Why Most People Fail at Change (& How to be Successful)

fail to change

Let’s say you want to become more productive.

You Google “productivity tips”, and 46 million links appear. Click on a couple, and you notice most of them are lists of information, usually bullet-points like “use an organizer”, “keep your desk clean”, or “don’t take ‘Facebook breaks’ while you’re working!”.

So you try to use an organizer, keep your desk clean, and decide not to look at Facebook once every 2.8 minutes.

Do you know what happens next? It’s what happens to most people. You slowly forget…forget that you wanted to be more productive, and that you made these little promises to yourself about using an organizer.

And you’re back to where you started, except this time, you probably think you “can’t” become more productive.

Isn’t that what usually happens?

Why is that what usually happens?

People fail at change because of the way they try to change.

People simply misunderstand their actual problem. In the example above, it looks like the problem is that you just don’t “know” how to be productive.

Don’t know how to be productive? You didn’t know that using an organizer or actually cleaning your desk would increase productivity?

Of course you knew these things. And if you look up “productivity tips” on Google, you realize most of the pages are just that: telling you things you already knew.

If reading productivity tips was really the way to become productive, we’d all be pros at it about 4 articles into the 46 million on Google. But we’re not.

The actual problem is more sophisticated: you know how to be productive, but you don’t know how to make yourself do it.

But the answer to that is actually pretty easy:

The first step to changing what you do is to change the way you think. You do what you think. Your mindset inspires your actions!

In the past, you never tried to change the way you think: you tried to keep your old habits and ideas (laziness), and insert incompatible actions (trying to be productive)on top. Of course that’s not going to work.

But if you first thought, “wait a second, why is it that I have so much trouble using an organizer?”, you realize things like: “I get this emotional feeling that tells me it’s ‘too much trouble” or “it’s not any fun!”.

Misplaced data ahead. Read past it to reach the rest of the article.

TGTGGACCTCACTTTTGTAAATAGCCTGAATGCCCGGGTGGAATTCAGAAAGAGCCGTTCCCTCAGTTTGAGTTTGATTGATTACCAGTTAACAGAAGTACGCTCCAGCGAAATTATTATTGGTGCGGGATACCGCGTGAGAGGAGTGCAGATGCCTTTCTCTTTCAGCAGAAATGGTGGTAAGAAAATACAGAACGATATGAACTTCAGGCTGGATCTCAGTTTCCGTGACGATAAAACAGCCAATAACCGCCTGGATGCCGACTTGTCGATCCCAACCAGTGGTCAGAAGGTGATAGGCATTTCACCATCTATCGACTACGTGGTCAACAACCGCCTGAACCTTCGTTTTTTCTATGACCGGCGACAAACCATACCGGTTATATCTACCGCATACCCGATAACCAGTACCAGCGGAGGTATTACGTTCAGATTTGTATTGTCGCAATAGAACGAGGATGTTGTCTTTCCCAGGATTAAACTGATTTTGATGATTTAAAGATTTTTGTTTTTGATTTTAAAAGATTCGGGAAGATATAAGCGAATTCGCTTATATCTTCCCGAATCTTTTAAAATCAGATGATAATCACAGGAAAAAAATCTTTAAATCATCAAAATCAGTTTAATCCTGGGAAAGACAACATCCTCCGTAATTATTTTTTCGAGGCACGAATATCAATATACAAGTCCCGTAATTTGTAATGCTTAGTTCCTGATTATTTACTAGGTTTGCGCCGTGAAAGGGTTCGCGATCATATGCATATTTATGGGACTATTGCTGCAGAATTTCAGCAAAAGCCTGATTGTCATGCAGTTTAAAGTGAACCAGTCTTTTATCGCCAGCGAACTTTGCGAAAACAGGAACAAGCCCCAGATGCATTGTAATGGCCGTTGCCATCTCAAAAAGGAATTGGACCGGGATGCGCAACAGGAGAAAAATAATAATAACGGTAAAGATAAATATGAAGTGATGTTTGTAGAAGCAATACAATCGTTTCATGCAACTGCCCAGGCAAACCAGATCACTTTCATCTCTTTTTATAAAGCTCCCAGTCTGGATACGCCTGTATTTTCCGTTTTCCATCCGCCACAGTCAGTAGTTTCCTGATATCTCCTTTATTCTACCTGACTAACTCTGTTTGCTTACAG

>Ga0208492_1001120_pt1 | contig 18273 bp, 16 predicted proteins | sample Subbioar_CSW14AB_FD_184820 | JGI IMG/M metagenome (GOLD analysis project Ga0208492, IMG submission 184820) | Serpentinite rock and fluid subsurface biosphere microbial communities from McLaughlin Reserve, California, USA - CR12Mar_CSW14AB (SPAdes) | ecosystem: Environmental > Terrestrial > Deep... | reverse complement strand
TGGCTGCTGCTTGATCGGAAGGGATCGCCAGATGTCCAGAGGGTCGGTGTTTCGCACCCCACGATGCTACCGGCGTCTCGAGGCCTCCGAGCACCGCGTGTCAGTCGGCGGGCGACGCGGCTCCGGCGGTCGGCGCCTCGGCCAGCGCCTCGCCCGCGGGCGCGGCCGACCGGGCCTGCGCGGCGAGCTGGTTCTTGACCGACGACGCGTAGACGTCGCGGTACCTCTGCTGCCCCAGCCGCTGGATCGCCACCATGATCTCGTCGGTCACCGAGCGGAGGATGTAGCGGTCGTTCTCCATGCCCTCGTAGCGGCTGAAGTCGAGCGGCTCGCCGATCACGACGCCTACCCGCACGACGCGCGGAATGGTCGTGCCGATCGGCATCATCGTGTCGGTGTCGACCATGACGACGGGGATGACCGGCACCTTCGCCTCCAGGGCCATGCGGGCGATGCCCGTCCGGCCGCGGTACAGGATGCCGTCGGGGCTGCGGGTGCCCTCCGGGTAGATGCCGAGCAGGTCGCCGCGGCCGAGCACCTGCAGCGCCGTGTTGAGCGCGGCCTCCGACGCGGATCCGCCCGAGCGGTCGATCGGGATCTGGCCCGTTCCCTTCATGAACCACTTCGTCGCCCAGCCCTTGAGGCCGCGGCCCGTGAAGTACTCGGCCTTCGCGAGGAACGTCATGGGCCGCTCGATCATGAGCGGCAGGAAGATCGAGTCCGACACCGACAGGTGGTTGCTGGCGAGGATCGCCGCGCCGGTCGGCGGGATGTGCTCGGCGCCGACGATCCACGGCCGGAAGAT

If you thought “organization is too important to pass up”, or “no matter what, I will be productive”, wouldn’t you naturally do the things needed to be productive?

So clearly, the right way to focus on change is to focus on your mindset before you focus on your specific action.

So how do you change your mindset?

The short answer: “The Top 3 Mindset Traits Required to Succeed at Anything” + mindset traits needed for your specific field + PRACTICE.

The Top 3 Mindset Traits Required to Succeed at Anything:

I picked these because they have been pervasive through all of the ventures I have been successful at:

1. Disinterested perspective. Not feeling like you “have” to be right about something, and being willing to jettison closely-held assumptions. You find it fun to be wrong because you learned something new.

2. Valuing success over comfortable failure.

3. Persistence; prioritizing long-term gain over short-term pain.

How you decide “these things are more valuable than thinking I’m right all of the time or laziness” is a personal decision. For me, I am inspired to write, start businesses, host a radio show, etc., because I want to spend my time only doing interesting things that I want to do, rather than have things forced upon me. Maybe for you, it’s the same; maybe it’s wanting to make more money so you can provide a better life for your family.

Mindset traits needed for your specific field.

For example: If my goal was to give a great speech, I could identify 3 specific mindsets necessary for giving a speech. I really think you could give a great speech (with practice) thinking about only these three things. Notice how they are different from “tips” that try to direct your actions:

1. Say only words that are value-added.

2. Think of speeches I’ve watched that were exceptional, and attempt to emulate them.

3. When my audience leaves, what are the 3 main points I want them to remember?

That would answer these questions that most people would try to use “tips” to solve:

Q: How long should my speech be?

A: Think about speeches you’ve watched by other great orators who have spoken on your topic. How long do they talk? What points do they emphasize?

Q: What should I talk about?

A: What are the three most important points you could make? What do I really want my audience to know when I get down from the podium?

Q: Should I include this example in my speech?

a. Does it add value to your speech? In other words, is your speech notably better because you included it?

PRACTICE = allow your mindset to become habit and overcome discomfort.

When I ran cross country in high school, I couldn’t run more than a mile at first. A couple months later, I could run 6 miles without stopping.

My original habit and mindset was to be lethargic and not exercise. Then, I changed my mindset to value persistence and athleticism. By practicing running, I not only got better at running, I also made it easy to develop and engrain my pro-running mindset.

Isn’t that really the same for everything? For anything you would want to do?


Success is a result of mindset, which naturally leads to the proper actions. Doing it the other way around leads to the all-too-common conclusion of failure, usually due to resignation (just giving up).

Luckily, our minds are one of the easiest things to change.

Photo by pnoeric

23 thoughts on “Why Most People Fail at Change (& How to be Successful)”